Zach: That’s good to have. It’s like a trial balloon to see how much support those kind of third-party candidates would get. Do you want to talk about the… Let’s talk about your book, if you want to talk about, what were you most proud of when it comes to the proposals in there or what was the most unique ideas? Do you want to talk a little bit about that?

David: Yeah, no, definitely. That’s what we’re here for, isn’t it?

Zach: If you’re willing.

David: Absolutely. Well, I haven’t even said much about the book. So, just to kind of high-level it just to start, the book has two parts to it. One is, it’s kind of an analysis of the way that for-profit media just in the last two to three decades has influenced and caused really rapidly accelerating polarization in the country. Then the second half is, I attempt to provide a vision of several national-level initiatives at a scale that tries to match the size of the problem as a way to potentially turn things around. I can talk a little bit about some of the ideas, but the key theme, I guess, would be that it’s trying to change the national speech environment. And I think it’s going to require, not for every one of the proposals, but for a lot of them, some legislative action to make them happen. That will bring out the free speech or First Amendment absolutist saying, you know, you can’t do that. But a key is that none of the proposals are about any type of censorship or trying to control the content. All of the proposals have to be nonpartisan and have the right governance structures in them and so on.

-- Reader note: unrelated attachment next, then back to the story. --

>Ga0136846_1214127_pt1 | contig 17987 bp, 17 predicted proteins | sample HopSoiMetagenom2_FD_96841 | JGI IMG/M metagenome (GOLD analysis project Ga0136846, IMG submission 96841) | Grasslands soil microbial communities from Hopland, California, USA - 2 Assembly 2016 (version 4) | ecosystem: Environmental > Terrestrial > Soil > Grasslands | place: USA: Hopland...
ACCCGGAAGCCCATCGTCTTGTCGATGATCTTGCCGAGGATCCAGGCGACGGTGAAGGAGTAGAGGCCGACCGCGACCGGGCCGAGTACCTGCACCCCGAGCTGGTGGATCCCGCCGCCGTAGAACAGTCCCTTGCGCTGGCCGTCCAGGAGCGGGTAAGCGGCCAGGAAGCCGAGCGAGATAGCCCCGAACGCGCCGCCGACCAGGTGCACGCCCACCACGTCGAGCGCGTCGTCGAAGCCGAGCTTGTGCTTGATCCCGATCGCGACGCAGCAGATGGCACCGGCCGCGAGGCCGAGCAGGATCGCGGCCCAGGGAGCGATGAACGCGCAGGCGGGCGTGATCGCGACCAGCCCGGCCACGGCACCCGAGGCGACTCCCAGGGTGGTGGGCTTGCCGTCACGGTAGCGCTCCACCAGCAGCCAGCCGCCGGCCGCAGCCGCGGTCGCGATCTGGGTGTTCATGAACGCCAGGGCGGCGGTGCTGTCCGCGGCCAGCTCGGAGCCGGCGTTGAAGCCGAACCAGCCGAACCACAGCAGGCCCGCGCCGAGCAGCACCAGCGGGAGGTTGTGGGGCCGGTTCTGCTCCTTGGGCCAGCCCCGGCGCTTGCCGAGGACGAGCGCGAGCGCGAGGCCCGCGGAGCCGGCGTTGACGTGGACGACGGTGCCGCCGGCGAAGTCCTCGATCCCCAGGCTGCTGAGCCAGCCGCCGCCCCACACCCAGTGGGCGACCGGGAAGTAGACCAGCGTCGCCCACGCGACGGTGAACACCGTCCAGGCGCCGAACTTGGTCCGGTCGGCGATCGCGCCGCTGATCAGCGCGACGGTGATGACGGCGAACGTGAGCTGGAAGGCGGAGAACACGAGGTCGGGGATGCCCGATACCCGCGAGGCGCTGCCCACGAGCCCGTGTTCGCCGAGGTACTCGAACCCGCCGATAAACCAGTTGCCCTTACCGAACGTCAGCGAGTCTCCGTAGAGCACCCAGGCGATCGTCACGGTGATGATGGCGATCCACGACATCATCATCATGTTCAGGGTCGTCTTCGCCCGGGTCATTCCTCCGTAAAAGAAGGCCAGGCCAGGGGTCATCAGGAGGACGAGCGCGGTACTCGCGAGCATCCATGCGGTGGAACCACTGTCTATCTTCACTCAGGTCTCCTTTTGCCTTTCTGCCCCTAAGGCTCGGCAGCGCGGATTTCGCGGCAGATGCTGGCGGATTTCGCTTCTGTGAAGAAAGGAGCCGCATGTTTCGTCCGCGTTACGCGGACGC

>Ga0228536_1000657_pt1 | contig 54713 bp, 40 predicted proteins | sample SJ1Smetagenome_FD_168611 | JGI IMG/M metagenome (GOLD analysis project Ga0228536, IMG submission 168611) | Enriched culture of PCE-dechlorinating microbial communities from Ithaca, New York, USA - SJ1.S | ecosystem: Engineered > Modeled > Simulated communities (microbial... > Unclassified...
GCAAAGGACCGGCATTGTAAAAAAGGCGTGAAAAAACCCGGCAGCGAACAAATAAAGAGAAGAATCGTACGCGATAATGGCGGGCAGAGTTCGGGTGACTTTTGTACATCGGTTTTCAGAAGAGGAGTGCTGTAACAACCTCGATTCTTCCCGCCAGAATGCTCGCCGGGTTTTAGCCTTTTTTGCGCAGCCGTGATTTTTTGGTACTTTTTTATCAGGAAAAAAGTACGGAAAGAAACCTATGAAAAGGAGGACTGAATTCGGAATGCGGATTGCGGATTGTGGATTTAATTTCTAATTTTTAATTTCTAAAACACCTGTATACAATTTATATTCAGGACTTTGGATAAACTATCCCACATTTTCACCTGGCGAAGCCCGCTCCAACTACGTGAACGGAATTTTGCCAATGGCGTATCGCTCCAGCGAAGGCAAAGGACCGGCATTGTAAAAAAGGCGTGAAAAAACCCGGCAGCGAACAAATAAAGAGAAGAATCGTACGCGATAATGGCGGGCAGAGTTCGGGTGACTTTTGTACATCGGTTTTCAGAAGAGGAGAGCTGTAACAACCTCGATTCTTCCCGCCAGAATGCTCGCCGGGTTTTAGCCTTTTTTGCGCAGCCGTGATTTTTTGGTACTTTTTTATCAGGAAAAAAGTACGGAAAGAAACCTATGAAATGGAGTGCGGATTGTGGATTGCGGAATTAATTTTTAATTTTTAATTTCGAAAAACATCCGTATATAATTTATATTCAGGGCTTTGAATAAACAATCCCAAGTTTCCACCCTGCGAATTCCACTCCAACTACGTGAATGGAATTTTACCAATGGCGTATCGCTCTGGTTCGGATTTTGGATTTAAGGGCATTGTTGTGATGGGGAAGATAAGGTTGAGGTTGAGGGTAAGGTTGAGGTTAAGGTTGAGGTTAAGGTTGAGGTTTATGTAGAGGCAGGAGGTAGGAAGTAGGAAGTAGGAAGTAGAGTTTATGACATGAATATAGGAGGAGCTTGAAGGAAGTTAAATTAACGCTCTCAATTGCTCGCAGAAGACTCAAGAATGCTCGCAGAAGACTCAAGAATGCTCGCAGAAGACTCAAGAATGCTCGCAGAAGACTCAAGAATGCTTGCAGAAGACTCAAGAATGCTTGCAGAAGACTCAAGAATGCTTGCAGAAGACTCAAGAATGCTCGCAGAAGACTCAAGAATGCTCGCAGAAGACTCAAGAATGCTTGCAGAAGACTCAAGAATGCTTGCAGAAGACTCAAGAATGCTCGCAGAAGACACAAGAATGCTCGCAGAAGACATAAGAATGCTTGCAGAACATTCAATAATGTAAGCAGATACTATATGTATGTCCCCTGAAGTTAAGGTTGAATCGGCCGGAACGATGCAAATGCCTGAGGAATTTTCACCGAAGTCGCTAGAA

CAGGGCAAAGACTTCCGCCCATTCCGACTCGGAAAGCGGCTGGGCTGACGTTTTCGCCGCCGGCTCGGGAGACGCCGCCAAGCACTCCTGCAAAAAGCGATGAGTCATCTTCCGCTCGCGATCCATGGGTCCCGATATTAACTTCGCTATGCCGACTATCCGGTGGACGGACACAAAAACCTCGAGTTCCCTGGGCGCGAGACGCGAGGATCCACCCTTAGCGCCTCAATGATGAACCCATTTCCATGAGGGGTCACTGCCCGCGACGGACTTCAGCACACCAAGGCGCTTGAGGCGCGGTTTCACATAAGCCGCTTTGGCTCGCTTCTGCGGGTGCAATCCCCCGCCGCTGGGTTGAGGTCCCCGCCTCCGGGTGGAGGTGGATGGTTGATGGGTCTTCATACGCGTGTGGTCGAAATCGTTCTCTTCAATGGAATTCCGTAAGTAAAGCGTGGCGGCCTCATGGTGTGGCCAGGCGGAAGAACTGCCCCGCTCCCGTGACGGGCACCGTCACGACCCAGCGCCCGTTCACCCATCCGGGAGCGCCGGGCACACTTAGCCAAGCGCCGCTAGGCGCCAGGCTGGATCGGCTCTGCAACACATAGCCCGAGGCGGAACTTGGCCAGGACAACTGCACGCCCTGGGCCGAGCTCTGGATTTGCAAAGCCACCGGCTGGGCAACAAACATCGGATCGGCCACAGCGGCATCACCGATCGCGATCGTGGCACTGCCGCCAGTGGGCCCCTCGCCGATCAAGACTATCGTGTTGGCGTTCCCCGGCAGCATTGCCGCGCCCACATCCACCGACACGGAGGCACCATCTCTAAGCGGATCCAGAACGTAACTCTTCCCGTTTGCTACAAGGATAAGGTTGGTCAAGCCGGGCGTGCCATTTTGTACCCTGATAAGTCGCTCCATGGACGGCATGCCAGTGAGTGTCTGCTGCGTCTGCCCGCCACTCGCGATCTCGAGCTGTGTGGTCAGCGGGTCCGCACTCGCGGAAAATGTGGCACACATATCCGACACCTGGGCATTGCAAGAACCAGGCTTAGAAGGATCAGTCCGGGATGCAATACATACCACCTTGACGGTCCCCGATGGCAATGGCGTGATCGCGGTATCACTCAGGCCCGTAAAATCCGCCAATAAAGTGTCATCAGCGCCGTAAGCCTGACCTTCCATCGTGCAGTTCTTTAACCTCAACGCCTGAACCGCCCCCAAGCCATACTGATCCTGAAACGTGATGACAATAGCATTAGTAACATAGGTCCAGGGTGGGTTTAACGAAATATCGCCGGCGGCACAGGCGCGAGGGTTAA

And the goal is not to change the content of speech anywhere, but the speech environment. You know, the world has changed pretty dramatically in the last two decades. The speech environment, it’s nothing like anything the founders could have ever envisioned. And what we’ve seen is social media is destroying the economic model for journalism and it’s just become this terrible race for profitability, both the social media companies and the news media companies. If you heard the expression ‘cheap speech’ which was coined a few years ago, it’s kind of an acknowledgment that in the old days, there wasn’t very many ways to get speech out there; there was a few networks and so on. And in the new environments, with lots of different TV channels and of course with social media and blogs, we’re just drowned in speech. The founders could have never anticipated that. I believe that the Fourth Estate is supposed to facilitate democratic discourse and I think what we’re looking at is a massive market failure. That’s why I think who else but the government can come in and try to fix the speech environment. The speech environment, not speech. [laughs]

Zach: Right, the environment. Yeah. [crosstalk] Yeah, go ahead.

David: Let me stop there.